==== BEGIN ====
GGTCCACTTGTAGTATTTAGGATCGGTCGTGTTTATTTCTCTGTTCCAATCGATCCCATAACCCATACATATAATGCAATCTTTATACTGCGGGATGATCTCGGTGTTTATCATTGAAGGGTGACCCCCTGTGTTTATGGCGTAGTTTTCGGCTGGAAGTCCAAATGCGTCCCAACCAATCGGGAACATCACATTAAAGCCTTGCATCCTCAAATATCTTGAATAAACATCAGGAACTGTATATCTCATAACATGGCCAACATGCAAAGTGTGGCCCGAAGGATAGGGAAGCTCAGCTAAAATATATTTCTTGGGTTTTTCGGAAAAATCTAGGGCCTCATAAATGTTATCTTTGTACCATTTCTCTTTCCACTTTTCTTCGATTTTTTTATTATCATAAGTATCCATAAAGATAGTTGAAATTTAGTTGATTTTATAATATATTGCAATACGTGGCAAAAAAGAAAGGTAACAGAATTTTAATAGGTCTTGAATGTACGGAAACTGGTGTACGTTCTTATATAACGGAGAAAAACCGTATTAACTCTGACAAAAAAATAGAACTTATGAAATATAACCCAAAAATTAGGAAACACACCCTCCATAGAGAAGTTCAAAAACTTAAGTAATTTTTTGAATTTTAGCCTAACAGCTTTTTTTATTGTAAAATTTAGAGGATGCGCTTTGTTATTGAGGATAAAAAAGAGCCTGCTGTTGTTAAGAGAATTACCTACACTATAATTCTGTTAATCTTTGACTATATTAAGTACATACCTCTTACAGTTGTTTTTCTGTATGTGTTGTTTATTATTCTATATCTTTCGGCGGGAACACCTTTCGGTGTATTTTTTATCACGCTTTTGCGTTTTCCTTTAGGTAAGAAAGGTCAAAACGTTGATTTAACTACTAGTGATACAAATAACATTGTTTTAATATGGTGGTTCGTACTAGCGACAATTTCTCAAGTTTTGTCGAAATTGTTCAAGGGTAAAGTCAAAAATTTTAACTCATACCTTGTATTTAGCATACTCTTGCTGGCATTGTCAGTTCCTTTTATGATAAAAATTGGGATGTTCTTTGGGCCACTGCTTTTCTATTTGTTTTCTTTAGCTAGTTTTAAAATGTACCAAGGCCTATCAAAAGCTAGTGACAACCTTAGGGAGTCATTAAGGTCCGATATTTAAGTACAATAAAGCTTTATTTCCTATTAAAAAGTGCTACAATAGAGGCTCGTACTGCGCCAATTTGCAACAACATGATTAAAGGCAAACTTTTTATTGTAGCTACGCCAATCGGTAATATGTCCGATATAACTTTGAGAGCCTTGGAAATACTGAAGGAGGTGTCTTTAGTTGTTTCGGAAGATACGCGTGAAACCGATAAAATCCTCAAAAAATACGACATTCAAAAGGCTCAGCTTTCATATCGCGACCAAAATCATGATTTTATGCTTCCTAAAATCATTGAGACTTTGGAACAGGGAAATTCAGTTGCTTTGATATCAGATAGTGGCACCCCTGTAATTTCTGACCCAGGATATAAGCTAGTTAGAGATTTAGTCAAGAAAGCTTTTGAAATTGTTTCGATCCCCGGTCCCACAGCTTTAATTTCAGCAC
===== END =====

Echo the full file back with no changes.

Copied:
GGTCCACTTGTAGTATTTAGGATCGGTCGTGTTTATTTCTCTGTTCCAATCGATCCCATAACCCATACATATAATGCAATCTTTATACTGCGGGATGATCTCGGTGTTTATCATTGAAGGGTGACCCCCTGTGTTTATGGCGTAGTTTTCGGCTGGAAGTCCAAATGCGTCCCAACCAATCGGGAACATCACATTAAAGCCTTGCATCCTCAAATATCTTGAATAAACATCAGGAACTGTATATCTCATAACATGGCCAACATGCAAAGTGTGGCCCGAAGGATAGGGAAGCTCAGCTAAAATATATTTCTTGGGTTTTTCGGAAAAATCTAGGGCCTCATAAATGTTATCTTTGTACCATTTCTCTTTCCACTTTTCTTCGATTTTTTTATTATCATAAGTATCCATAAAGATAGTTGAAATTTAGTTGATTTTATAATATATTGCAATACGTGGCAAAAAAGAAAGGTAACAGAATTTTAATAGGTCTTGAATGTACGGAAACTGGTGTACGTTCTTATATAACGGAGAAAAACCGTATTAACTCTGACAAAAAAATAGAACTTATGAAATATAACCCAAAAATTAGGAAACACACCCTCCATAGAGAAGTTCAAAAACTTAAGTAATTTTTTGAATTTTAGCCTAACAGCTTTTTTTATTGTAAAATTTAGAGGATGCGCTTTGTTATTGAGGATAAAAAAGAGCCTGCTGTTGTTAAGAGAATTACCTACACTATAATTCTGTTAATCTTTGACTATATTAAGTACATACCTCTTACAGTTGTTTTTCTGTATGTGTTGTTTATTATTCTATATCTTTCGGCGGGAACACCTTTCGGTGTATTTTTTATCACGCTTTTGCGTTTTCCTTTAGGTAAGAAAGGTCAAAACGTTGATTTAACTACTAGTGATACAAATAACATTGTTTTAATATGGTGGTTCGTACTAGCGACAATTTCTCAAGTTTTGTCGAAATTGTTCAAGGGTAAAGTCAAAAATTTTAACTCATACCTTGTATTTAGCATACTCTTGCTGGCATTGTCAGTTCCTTTTATGATAAAAATTGGGATGTTCTTTGGGCCACTGCTTTTCTATTTGTTTTCTTTAGCTAGTTTTAAAATGTACCAAGGCCTATCAAAAGCTAGTGACAACCTTAGGGAGTCATTAAGGTCCGATATTTAAGTACAATAAAGCTTTATTTCCTATTAAAAAGTGCTACAATAGAGGCTCGTACTGCGCCAATTTGCAACAACATGATTAAAGGCAAACTTTTTATTGTAGCTACGCCAATCGGTAATATGTCCGATATAACTTTGAGAGCCTTGGAAATACTGAAGGAGGTGTCTTTAGTTGTTTCGGAAGATACGCGTGAAACCGATAAAATCCTCAAAAAATACGACATTCAAAAGGCTCAGCTTTCATATCGCGACCAAAATCATGATTTTATGCTTCCTAAAATCATTGAGACTTTGGAACAGGGAAATTCAGTTGCTTTGATATCAGATAGTGGCACCCCTGTAATTTCTGACCCAGGATATAAGCTAGTTAGAGATTTAGTCAAGAAAGCTTTTGAAATTGTTTCGATCCCCGGTCCCACAGCTTTAATTTCAGCAC